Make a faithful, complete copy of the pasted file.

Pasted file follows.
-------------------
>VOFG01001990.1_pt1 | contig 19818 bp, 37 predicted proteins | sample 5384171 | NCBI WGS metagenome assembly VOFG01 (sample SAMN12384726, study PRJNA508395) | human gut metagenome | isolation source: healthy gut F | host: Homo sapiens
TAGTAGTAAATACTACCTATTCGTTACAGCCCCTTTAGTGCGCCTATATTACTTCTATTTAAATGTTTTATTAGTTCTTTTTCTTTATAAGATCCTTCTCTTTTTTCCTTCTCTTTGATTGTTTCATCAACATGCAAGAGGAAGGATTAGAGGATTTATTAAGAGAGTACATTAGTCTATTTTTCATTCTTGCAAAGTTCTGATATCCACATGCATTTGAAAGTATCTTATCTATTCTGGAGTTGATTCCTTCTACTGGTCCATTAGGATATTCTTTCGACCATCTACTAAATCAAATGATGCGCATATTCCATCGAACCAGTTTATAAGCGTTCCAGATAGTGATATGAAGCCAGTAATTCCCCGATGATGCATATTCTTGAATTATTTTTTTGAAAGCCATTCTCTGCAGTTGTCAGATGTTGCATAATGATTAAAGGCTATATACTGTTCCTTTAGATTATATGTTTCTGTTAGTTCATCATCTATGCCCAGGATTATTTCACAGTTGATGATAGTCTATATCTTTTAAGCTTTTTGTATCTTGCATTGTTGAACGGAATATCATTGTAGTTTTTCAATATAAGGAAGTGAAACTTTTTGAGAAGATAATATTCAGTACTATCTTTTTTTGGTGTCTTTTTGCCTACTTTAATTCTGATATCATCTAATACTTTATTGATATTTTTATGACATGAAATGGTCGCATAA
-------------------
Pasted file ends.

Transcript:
>VOFG01001990.1_pt1 | contig 19818 bp, 37 predicted proteins | sample 5384171 | NCBI WGS metagenome assembly VOFG01 (sample SAMN12384726, study PRJNA508395) | human gut metagenome | isolation source: healthy gut F | host: Homo sapiens
TAGTAGTAAATACTACCTATTCGTTACAGCCCCTTTAGTGCGCCTATATTACTTCTATTTAAATGTTTTATTAGTTCTTTTTCTTTATAAGATCCTTCTCTTTTTTCCTTCTCTTTGATTGTTTCATCAACATGCAAGAGGAAGGATTAGAGGATTTATTAAGAGAGTACATTAGTCTATTTTTCATTCTTGCAAAGTTCTGATATCCACATGCATTTGAAAGTATCTTATCTATTCTGGAGTTGATTCCTTCTACTGGTCCATTAGGATATTCTTTCGACCATCTACTAAATCAAATGATGCGCATATTCCATCGAACCAGTTTATAAGCGTTCCAGATAGTGATATGAAGCCAGTAATTCCCCGATGATGCATATTCTTGAATTATTTTTTTGAAAGCCATTCTCTGCAGTTGTCAGATGTTGCATAATGATTAAAGGCTATATACTGTTCCTTTAGATTATATGTTTCTGTTAGTTCATCATCTATGCCCAGGATTATTTCACAGTTGATGATAGTCTATATCTTTTAAGCTTTTTGTATCTTGCATTGTTGAACGGAATATCATTGTAGTTTTTCAATATAAGGAAGTGAAACTTTTTGAGAAGATAATATTCAGTACTATCTTTTTTTGGTGTCTTTTTGCCTACTTTAATTCTGATATCATCTAATACTTTATTGATATTTTTATGACATGAAATGGTCGCATAA